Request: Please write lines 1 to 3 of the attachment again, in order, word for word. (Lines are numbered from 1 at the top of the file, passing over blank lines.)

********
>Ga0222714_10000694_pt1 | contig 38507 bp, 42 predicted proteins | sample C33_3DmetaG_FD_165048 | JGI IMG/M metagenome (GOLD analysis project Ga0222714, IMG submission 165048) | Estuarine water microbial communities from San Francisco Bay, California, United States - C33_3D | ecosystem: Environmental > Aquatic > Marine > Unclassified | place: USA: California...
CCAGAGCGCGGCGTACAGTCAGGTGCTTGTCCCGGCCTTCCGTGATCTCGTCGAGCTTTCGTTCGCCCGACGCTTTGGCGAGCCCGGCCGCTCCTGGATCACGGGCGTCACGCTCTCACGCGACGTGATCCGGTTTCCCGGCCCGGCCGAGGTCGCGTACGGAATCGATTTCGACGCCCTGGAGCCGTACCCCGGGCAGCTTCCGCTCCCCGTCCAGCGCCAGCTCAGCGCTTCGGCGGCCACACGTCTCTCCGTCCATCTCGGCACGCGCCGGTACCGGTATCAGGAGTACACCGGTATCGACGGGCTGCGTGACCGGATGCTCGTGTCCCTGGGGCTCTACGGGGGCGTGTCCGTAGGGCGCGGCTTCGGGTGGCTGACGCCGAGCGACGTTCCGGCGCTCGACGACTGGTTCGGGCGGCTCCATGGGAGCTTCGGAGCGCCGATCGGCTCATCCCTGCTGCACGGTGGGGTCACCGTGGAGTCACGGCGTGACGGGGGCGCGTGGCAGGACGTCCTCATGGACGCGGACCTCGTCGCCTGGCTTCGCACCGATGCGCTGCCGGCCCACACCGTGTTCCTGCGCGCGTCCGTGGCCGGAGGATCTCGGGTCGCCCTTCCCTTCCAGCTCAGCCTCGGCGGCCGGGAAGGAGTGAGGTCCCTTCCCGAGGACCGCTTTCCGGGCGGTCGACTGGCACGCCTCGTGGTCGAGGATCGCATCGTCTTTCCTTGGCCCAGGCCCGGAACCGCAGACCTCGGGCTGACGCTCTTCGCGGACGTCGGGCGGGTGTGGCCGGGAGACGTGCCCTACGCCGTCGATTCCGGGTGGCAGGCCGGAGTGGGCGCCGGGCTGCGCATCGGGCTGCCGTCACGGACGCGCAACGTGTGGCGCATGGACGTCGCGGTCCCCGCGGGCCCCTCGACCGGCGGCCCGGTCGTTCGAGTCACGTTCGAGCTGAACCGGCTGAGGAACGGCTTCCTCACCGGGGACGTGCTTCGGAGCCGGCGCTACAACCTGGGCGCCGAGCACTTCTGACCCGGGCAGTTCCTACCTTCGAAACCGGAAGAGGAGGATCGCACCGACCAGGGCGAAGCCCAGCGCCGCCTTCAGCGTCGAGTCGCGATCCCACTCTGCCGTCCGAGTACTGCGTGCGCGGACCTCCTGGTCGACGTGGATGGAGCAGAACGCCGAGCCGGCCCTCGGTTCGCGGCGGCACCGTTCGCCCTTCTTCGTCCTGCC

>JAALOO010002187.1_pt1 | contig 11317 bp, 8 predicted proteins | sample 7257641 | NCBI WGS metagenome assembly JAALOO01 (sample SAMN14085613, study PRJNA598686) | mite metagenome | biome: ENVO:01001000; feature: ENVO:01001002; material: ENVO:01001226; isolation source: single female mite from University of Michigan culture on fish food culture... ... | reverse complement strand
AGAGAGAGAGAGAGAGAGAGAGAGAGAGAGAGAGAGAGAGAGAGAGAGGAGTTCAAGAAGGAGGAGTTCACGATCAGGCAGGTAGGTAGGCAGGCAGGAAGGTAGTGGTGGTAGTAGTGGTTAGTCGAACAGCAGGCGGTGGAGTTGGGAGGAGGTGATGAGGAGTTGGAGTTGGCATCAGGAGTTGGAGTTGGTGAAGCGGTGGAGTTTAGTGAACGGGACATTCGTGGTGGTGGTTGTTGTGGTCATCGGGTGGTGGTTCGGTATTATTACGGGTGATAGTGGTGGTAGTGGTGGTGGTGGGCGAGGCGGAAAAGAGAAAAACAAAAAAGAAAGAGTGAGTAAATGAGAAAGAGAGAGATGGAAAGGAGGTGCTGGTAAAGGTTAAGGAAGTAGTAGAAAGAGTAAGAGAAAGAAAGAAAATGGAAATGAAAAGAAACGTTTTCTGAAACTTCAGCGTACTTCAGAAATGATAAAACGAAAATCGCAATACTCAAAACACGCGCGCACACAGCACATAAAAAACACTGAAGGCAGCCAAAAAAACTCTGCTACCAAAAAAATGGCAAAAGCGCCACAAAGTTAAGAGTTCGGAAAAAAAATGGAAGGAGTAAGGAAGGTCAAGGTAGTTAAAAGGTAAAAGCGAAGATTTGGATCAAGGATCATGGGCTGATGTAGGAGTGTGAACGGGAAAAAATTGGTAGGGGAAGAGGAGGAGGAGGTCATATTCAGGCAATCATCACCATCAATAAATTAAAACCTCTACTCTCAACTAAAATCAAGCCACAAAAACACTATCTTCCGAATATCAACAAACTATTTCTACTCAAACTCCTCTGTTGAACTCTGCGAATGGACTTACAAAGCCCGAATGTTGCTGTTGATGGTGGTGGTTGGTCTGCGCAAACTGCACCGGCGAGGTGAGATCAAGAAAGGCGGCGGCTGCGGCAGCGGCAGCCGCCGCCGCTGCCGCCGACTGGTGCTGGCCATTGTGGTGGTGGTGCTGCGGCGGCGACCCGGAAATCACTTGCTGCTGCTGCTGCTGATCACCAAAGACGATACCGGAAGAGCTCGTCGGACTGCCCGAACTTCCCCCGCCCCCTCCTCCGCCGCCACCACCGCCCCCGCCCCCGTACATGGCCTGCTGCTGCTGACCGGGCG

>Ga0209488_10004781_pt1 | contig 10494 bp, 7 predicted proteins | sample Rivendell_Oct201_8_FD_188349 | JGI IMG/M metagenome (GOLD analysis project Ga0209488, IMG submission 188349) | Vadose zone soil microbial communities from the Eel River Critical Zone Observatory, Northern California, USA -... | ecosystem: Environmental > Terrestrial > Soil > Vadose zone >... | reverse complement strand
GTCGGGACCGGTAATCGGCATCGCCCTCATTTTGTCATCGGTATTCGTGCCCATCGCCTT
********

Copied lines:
>Ga0222714_10000694_pt1 | contig 38507 bp, 42 predicted proteins | sample C33_3DmetaG_FD_165048 | JGI IMG/M metagenome (GOLD analysis project Ga0222714, IMG submission 165048) | Estuarine water microbial communities from San Francisco Bay, California, United States - C33_3D | ecosystem: Environmental > Aquatic > Marine > Unclassified | place: USA: California...
CCAGAGCGCGGCGTACAGTCAGGTGCTTGTCCCGGCCTTCCGTGATCTCGTCGAGCTTTCGTTCGCCCGACGCTTTGGCGAGCCCGGCCGCTCCTGGATCACGGGCGTCACGCTCTCACGCGACGTGATCCGGTTTCCCGGCCCGGCCGAGGTCGCGTACGGAATCGATTTCGACGCCCTGGAGCCGTACCCCGGGCAGCTTCCGCTCCCCGTCCAGCGCCAGCTCAGCGCTTCGGCGGCCACACGTCTCTCCGTCCATCTCGGCACGCGCCGGTACCGGTATCAGGAGTACACCGGTATCGACGGGCTGCGTGACCGGATGCTCGTGTCCCTGGGGCTCTACGGGGGCGTGTCCGTAGGGCGCGGCTTCGGGTGGCTGACGCCGAGCGACGTTCCGGCGCTCGACGACTGGTTCGGGCGGCTCCATGGGAGCTTCGGAGCGCCGATCGGCTCATCCCTGCTGCACGGTGGGGTCACCGTGGAGTCACGGCGTGACGGGGGCGCGTGGCAGGACGTCCTCATGGACGCGGACCTCGTCGCCTGGCTTCGCACCGATGCGCTGCCGGCCCACACCGTGTTCCTGCGCGCGTCCGTGGCCGGAGGATCTCGGGTCGCCCTTCCCTTCCAGCTCAGCCTCGGCGGCCGGGAAGGAGTGAGGTCCCTTCCCGAGGACCGCTTTCCGGGCGGTCGACTGGCACGCCTCGTGGTCGAGGATCGCATCGTCTTTCCTTGGCCCAGGCCCGGAACCGCAGACCTCGGGCTGACGCTCTTCGCGGACGTCGGGCGGGTGTGGCCGGGAGACGTGCCCTACGCCGTCGATTCCGGGTGGCAGGCCGGAGTGGGCGCCGGGCTGCGCATCGGGCTGCCGTCACGGACGCGCAACGTGTGGCGCATGGACGTCGCGGTCCCCGCGGGCCCCTCGACCGGCGGCCCGGTCGTTCGAGTCACGTTCGAGCTGAACCGGCTGAGGAACGGCTTCCTCACCGGGGACGTGCTTCGGAGCCGGCGCTACAACCTGGGCGCCGAGCACTTCTGACCCGGGCAGTTCCTACCTTCGAAACCGGAAGAGGAGGATCGCACCGACCAGGGCGAAGCCCAGCGCCGCCTTCAGCGTCGAGTCGCGATCCCACTCTGCCGTCCGAGTACTGCGTGCGCGGACCTCCTGGTCGACGTGGATGGAGCAGAACGCCGAGCCGGCCCTCGGTTCGCGGCGGCACCGTTCGCCCTTCTTCGTCCTGCC

>JAALOO010002187.1_pt1 | contig 11317 bp, 8 predicted proteins | sample 7257641 | NCBI WGS metagenome assembly JAALOO01 (sample SAMN14085613, study PRJNA598686) | mite metagenome | biome: ENVO:01001000; feature: ENVO:01001002; material: ENVO:01001226; isolation source: single female mite from University of Michigan culture on fish food culture... ... | reverse complement strand